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 Al-Shabaab

Also known as: Al-Shabaab al-Islaam; Al-Shabaab al-Islamiya; Al-Shabaab al-Jihaad; Al-Shabab; Ash-shabaab; Harakat al-Shabaab al-Mujahideen; Harakat Shabab al-Mujahidin; Harakatul Shabaab al-Mujaahidiin; Hizbul Shabaab; Hisb'ul Shabaab; Mujahideen Youth Movement; Mujahidin al-Shabaab Movement; Mujaahidiin Youth Movement; Mujahidin Youth Movement; Shabaab; The Popular Resistance Movement in the Land of the Two Migrations; The Unity of Islamic Youth; Ugus; The Youth; Young Mujahideen Movement; Young Mujahideen Movement in Somalia; Youth Wing

This statement is based on publicly available information about al-Shabaab. To the Australian Government’s knowledge, this information is accurate, reliable and has been corroborated by classified information.

Basis for listing a terrorist organisation

Division 102 of the Criminal Code provides that for an organisation to be listed as a terrorist organisation, the Minister for Home Affairs must be satisfied on reasonable grounds that the organisation:

  • is directly or indirectly engaged in, preparing, planning, or assisting in or fostering the doing of a terrorist act; or
  • advocates the doing of a terrorist act.

For the purposes of listing a terrorist organisation under the Criminal Code, the doing of a terrorist act includes the doing of a specific terrorist act, the doing of more than one terrorist act and the doing of a terrorist act, even if a terrorist act does not occur.

Background to this listing

The Australian Government first proscribed al-Shabaab as a terrorist organisation under the Criminal Code on 22 August 2009. It was relisted on 18 August 2012, 11 August 2015 and 4 August 2018.

Terrorist activity of the organisation

Objectives

Al-Shabaab's primary objective is the establishment of an Islamist state in the Horn of Africa based on Sharia law and the elimination of secular and foreign influence, including through violent means. On 9 February 2012, al-Shabaab pledged its allegiance to proscribed terrorist organisation al-Qa‘ida.

Directly or indirectly engaged in, preparing, planning, assisting in or fostering the doing of terrorist acts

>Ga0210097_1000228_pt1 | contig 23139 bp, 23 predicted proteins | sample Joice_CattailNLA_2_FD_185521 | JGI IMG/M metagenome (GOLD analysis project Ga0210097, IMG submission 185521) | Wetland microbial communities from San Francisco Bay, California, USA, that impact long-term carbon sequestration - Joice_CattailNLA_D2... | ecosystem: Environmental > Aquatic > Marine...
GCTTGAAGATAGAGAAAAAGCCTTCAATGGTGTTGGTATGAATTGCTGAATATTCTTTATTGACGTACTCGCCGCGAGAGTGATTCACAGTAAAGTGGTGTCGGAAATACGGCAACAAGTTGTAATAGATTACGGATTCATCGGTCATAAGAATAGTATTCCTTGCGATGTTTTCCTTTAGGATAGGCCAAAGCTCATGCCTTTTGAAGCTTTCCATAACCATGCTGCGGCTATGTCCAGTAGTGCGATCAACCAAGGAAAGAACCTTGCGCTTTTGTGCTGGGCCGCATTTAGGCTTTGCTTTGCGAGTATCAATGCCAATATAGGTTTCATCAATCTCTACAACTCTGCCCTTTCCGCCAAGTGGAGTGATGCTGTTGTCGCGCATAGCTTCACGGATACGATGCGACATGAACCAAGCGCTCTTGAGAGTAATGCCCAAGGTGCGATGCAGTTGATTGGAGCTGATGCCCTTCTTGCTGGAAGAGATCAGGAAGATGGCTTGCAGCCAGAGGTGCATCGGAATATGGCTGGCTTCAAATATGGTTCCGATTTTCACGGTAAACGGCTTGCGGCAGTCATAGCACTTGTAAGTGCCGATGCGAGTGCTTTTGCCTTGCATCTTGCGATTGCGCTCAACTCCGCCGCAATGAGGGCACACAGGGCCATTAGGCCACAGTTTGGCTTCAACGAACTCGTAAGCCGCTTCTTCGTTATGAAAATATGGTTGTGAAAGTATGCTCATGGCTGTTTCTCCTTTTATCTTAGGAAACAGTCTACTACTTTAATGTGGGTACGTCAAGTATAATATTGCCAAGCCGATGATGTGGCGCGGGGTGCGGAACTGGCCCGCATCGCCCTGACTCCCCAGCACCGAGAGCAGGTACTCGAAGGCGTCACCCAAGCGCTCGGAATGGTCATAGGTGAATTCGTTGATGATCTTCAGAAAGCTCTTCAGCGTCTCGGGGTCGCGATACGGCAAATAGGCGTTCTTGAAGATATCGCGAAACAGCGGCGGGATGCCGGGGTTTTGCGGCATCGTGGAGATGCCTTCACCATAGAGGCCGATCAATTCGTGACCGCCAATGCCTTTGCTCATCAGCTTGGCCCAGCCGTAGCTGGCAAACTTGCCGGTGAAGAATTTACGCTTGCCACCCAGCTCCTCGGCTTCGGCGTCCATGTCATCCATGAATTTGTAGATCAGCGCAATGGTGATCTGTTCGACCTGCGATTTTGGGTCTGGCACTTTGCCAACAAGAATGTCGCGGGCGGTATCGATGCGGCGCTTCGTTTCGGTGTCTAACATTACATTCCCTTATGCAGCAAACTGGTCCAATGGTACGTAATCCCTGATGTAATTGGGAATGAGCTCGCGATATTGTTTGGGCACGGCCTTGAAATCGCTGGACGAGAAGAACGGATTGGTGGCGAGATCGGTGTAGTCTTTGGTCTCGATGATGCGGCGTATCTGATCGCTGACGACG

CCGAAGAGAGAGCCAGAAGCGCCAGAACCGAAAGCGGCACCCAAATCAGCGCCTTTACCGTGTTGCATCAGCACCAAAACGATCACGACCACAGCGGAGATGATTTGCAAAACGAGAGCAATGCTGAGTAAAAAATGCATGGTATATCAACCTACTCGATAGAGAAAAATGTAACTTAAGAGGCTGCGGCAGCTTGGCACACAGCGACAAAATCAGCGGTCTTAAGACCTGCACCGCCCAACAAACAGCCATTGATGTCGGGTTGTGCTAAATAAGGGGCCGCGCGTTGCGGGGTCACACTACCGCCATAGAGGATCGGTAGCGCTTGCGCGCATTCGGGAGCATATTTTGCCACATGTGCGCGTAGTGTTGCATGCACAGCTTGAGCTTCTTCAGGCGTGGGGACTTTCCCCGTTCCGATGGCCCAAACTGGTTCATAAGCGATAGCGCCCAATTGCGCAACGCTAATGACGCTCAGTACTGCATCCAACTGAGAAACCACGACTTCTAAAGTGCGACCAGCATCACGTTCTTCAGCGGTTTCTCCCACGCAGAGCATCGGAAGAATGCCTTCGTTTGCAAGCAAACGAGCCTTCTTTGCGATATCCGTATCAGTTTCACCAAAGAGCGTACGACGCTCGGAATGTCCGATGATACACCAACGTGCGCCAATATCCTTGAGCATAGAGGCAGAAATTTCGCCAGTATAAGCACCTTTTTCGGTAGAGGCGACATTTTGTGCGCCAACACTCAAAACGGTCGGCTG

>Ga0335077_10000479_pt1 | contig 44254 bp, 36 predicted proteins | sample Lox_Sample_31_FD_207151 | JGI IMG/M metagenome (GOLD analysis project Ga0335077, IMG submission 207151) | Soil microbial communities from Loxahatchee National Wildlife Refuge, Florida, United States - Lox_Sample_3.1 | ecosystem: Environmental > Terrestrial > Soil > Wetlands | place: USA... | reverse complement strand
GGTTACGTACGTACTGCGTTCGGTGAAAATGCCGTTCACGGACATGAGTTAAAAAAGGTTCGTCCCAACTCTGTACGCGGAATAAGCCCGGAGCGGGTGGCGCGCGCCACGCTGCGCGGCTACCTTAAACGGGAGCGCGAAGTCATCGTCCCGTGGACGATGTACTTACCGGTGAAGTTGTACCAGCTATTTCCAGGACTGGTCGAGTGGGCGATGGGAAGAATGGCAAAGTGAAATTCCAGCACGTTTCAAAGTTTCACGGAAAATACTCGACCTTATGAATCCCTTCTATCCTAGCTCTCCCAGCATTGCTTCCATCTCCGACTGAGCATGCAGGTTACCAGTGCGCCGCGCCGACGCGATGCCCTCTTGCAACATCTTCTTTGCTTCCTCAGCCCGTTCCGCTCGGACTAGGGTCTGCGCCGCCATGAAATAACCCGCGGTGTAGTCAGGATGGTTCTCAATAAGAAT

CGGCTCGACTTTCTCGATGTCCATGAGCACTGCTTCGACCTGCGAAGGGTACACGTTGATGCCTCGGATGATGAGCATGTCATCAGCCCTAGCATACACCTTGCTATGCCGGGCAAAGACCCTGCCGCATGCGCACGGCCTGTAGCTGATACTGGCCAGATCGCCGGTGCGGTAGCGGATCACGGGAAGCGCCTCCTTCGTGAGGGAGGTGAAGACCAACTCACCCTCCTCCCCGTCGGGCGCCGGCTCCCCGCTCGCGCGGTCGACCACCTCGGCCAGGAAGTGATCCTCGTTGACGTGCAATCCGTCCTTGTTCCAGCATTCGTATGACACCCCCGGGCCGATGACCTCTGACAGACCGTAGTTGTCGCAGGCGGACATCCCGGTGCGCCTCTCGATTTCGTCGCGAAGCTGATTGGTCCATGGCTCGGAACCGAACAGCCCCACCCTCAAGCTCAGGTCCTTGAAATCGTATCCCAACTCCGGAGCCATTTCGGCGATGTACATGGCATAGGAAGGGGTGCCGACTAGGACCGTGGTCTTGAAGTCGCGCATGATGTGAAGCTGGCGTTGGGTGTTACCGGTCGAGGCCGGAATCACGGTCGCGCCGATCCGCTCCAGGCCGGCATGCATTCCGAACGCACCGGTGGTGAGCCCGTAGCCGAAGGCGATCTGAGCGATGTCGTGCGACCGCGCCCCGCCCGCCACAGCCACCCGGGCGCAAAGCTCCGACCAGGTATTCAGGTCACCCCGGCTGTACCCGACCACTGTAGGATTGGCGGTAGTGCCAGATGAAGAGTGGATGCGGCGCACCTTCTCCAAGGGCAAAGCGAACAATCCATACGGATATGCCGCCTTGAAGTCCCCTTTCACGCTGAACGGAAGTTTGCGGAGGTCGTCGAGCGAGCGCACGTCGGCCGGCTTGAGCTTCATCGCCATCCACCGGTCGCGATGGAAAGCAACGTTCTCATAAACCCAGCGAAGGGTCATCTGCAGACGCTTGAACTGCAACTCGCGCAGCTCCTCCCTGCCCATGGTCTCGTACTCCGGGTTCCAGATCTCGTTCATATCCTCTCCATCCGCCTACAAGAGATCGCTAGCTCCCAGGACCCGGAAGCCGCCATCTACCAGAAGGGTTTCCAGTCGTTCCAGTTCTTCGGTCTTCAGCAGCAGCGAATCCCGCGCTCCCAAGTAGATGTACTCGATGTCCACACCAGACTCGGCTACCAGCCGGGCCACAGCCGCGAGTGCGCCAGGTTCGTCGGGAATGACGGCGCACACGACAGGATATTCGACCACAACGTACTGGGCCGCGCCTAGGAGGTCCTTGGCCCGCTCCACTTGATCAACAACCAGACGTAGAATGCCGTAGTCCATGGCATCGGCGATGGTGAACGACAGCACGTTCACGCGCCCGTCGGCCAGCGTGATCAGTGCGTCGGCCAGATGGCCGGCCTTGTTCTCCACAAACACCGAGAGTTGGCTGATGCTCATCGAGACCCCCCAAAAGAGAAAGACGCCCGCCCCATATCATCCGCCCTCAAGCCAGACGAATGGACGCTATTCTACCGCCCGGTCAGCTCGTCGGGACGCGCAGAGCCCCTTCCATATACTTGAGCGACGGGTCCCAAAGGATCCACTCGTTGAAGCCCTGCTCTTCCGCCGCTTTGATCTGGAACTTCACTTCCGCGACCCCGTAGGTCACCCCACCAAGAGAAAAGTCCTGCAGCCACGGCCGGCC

Al-Shabaab continues to conduct attacks in Somalia to achieve its aims. It primarily targets Somali Government interests and African Union Mission in Somalia (AMISOM) forces, using mortars, rocket‑propelled grenades, improvised explosive devices (IEDs) and firearms. Al-Shabaab previously attacked Western interests in neighbouring countries including Kenya and Djibouti. In 2013 al-Shabaab attacked the Westgate shopping mall in Nairobi killing a number of Western citizens, including an Australian.

Recent examples of terrorist attacks and actions for which al-Shabaab is responsible, or can be reliably held responsible since it was last proscribed, include:

  • 11 January 2018: a mortar attack against the Presidential Palace in Mogadishu, killing at least one security guard.
  • 14 October 2017: a vehicle-borne improvised explosive device (VBIED) at an intersection in Mogadishu killing at least 500 people.
  • 11 September 2017: an attack against an army base in Balad Hawo, Somalia using IEDs and gunfire, killing at least 10 soldiers.
  • 3 August 2017: a gunfire attack on a bus carrying passengers in Lamu, Kenya, casualty numbers are unknown.
  • 8 June 2017: an armed attacked against Af Urur military base in Puntland, Somalia killing at least 60 people, including civilians.
  • 24 May 2017: two separate roadside bombings in Kenya that killed eight Kenyan security officers.
  • 13 March 2017: a VBIED at the Weheliye Hotel in Mogadishu, killing at least six people.
  • 27 January 2017: an attack against a Kenyan military base in Kulbiyow, Somalia with casualties of 67 soldiers and looting of weapons and military vehicles.
  • 1 June 2016: an armed attack against the Ambassador Hotel in Mogadishu, Somalia killing at least 15 people.
  • 2 February 2016: an IED attack against Daallo Airline flight D3159 shortly after it departed Mogadishu International Airport, injuring two passengers.
  • 15 January 2016: an armed attack against a Kenyan military base in the El Adde region of Somalia, killing between 60 and 100 people.
  • 1 November 2015: an IED and armed attack against the Sahafi Hotel in Mogadishu, killing at least nine people.

Advocating the doing of terrorist acts

Since al-Shabaab was last listed, it has continued to advocate the doing of terrorist attacks, including:

  • In July and August 2017, al-Shabaab released a series of at least six videos in which foreign fighters from Uganda, Kenya, Canada and Tanzania threaten America, and called on potential recruits to join al-Shabaab and to kill Kenyan soldiers, civilians and police.
  • On 22 May 2017, a propaganda video from an al-Shabaab spokesman speaking at the graduation ceremony of al-Shabaab fighters in Somalia called on the fighters to ‘conquer’ Kenya and threatened Uganda, Burundi, Tanzania and Somalia. The spokesperson called on recruits to ‘eliminate all other systems of governance’ and to ‘wage war’.

On 1 January 2016, al-Shabaab released an English-language propaganda video encouraging Americans to travel to Somalia to fight for the group.

Details of the organisation